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Bridesmaids favor separates, choices
MISSISSIPPI STATE -- While it's an honor to participate in a wedding, bridesmaids often must spend excessively for a gown that will only gather dust once the ceremony ends.
Phyllis Miller, associate professor of apparel, textiles, merchandising and interior design in Mississippi State University's College of Agriculture and Life Sciences, said recent trends could transform those pink chiffon horrors into outfits that can actually be worn again.
"Brides understand how important it is for bridesmaids to be able to wear their wedding attire again, and bridal magazines and companies are pointing toward that trend," Miller said. "This actually goes back to the custom of the 1800s when women wore their bridal gowns to every formal event for at least the first year of marriage. They wanted to get as much use as possible and let everyone see the beautiful gown."
The key to choosing functional bridesmaid gowns is to allow the bridesmaids some choice in the matter. Two-piece bridesmaid outfits have become popular in the last few years, most likely because they allow for a better fit and variety.
"The bride could select a basic style or color for the skirts and then let the bridesmaids select coordinating tops," Miller said. "The skirt should be a color that's easy to match, like black, navy, white, cream or brown."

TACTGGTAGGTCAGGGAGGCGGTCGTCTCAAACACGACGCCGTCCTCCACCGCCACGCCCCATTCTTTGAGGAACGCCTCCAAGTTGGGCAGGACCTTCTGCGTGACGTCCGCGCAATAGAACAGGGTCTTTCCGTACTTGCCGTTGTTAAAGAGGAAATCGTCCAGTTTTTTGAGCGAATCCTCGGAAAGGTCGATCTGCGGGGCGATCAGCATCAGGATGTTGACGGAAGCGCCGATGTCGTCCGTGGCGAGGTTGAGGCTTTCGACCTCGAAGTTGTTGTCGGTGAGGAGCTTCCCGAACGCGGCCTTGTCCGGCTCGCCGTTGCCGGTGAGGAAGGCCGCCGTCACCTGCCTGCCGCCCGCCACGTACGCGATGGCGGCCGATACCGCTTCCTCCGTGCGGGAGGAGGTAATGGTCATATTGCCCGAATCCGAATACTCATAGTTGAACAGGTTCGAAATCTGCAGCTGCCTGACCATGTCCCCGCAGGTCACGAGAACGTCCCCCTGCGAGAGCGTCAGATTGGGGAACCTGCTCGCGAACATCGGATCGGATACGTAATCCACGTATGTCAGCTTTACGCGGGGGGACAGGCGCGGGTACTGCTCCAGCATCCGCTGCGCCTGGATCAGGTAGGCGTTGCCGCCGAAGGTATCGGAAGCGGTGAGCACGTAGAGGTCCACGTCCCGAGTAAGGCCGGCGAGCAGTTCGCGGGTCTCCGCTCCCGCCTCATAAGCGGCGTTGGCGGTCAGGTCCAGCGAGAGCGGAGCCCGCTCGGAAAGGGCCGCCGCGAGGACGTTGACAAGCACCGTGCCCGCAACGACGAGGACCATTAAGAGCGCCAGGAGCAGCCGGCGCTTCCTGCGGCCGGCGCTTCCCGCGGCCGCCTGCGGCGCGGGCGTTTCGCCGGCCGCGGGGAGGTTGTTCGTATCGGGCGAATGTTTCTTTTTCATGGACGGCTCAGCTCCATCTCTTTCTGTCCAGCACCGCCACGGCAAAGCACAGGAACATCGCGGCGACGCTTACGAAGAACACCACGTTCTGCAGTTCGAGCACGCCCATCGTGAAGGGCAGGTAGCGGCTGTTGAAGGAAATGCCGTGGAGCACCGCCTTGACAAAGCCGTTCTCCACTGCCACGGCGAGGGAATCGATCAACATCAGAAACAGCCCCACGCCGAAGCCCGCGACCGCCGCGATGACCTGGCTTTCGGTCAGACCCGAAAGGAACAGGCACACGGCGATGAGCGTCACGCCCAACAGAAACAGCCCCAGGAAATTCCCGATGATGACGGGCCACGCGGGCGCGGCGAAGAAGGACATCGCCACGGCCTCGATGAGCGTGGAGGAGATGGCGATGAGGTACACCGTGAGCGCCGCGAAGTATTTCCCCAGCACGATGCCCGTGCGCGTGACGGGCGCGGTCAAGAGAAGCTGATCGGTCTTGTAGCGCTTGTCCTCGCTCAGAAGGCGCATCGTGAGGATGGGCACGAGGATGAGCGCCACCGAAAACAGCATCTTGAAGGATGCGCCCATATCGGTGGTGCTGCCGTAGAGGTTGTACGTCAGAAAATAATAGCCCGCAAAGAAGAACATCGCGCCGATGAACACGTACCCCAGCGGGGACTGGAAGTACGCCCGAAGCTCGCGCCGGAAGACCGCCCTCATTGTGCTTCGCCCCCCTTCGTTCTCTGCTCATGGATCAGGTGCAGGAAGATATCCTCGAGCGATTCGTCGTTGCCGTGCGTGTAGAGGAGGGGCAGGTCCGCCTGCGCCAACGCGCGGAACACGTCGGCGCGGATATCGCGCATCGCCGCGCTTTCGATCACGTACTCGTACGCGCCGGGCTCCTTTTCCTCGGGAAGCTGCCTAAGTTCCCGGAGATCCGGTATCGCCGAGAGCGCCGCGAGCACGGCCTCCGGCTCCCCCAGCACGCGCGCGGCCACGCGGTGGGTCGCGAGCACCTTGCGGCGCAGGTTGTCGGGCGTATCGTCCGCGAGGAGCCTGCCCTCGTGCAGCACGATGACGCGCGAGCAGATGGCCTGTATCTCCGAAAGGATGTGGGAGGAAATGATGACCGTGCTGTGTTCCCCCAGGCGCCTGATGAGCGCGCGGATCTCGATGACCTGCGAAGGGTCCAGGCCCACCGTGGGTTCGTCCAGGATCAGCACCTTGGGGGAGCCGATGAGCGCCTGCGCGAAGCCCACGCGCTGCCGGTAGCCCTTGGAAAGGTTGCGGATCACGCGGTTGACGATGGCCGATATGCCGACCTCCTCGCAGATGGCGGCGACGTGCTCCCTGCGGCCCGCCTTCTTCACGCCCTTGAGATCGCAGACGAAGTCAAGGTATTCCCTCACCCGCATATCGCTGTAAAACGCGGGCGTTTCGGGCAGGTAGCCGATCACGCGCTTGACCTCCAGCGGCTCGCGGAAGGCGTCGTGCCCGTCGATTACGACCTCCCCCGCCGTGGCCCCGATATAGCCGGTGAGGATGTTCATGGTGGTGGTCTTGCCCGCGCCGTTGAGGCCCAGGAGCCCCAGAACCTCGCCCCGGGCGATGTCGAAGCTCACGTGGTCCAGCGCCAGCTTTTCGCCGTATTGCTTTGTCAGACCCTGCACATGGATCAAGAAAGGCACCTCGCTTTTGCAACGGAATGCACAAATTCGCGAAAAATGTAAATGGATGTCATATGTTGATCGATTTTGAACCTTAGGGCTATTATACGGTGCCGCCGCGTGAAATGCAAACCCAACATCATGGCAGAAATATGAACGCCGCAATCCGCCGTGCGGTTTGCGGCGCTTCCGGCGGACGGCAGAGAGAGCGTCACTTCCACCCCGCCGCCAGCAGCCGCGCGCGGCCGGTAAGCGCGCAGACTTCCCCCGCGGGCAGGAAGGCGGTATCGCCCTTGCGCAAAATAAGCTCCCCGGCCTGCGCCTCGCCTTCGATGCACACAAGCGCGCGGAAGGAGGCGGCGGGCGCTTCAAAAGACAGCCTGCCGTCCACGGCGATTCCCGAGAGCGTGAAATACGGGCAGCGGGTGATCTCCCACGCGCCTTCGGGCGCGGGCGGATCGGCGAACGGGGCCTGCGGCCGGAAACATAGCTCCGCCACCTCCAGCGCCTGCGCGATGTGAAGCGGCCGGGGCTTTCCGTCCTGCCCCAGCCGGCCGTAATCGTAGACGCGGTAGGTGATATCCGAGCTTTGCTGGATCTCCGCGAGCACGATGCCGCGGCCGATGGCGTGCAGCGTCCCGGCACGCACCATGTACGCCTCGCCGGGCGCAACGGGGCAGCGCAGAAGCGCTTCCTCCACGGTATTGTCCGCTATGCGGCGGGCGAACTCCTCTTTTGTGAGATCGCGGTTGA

To avoid clashing outfits, the bride can specify a certain color range from which she would like the bridesmaids to choose their tops. A spring wedding may call for pastel or cream colors, while a fall or winter wedding might use jewel tones like amethyst, orange and yellow.
"If the bride allows the bridesmaids to select their own colors, she should provide them with a swatch of fabric she likes so they all come up with the same shade," Miller suggested. "Another good idea is to go through bridal magazines with the bridesmaids and point out specific styles or colors that you like or don't like. It is perfectly acceptable for the bride to specify any styles or colors she does not want in her wedding."
When choosing colors, remember that dark colors can hide a multitude of flaws and are generally easier to wear. Light colors, however, more easily show poor workmanship or ill fit.
Another option that allows for individuality yet still provides the bride's desired uniformity is to specify a skirt length for the bridesmaids to work around. Keep in mind that tea- or midi-length and knee-length skirts are easier to wear again than are floor-length skirts.
"If you do choose a floor-length skirt, allow the bridesmaids to choose their own shoes because they won't be seen anyway," Miller advised. "There really is no point in spending the money to have a pair of shoes dyed in a color you'll never wear again. Instead, ask the bridesmaids to wear shoes of their choosing in a neutral shade, like black, silver or white."
While it is important to allow bridesmaids some choice in their attire, brides should take steps to provide some continuity.
"Bouquets can provide a sense of uniformity. Have each bridesmaid carry the same bouquet but in the color of her dress or top," Miller said. "Or have bridesmaids carry identical bouquets with a ribbon or trim that coordinates with their dresses."
Same-colored shoes or coordinating hair ornaments also can add continuity to bridesmaids' attire.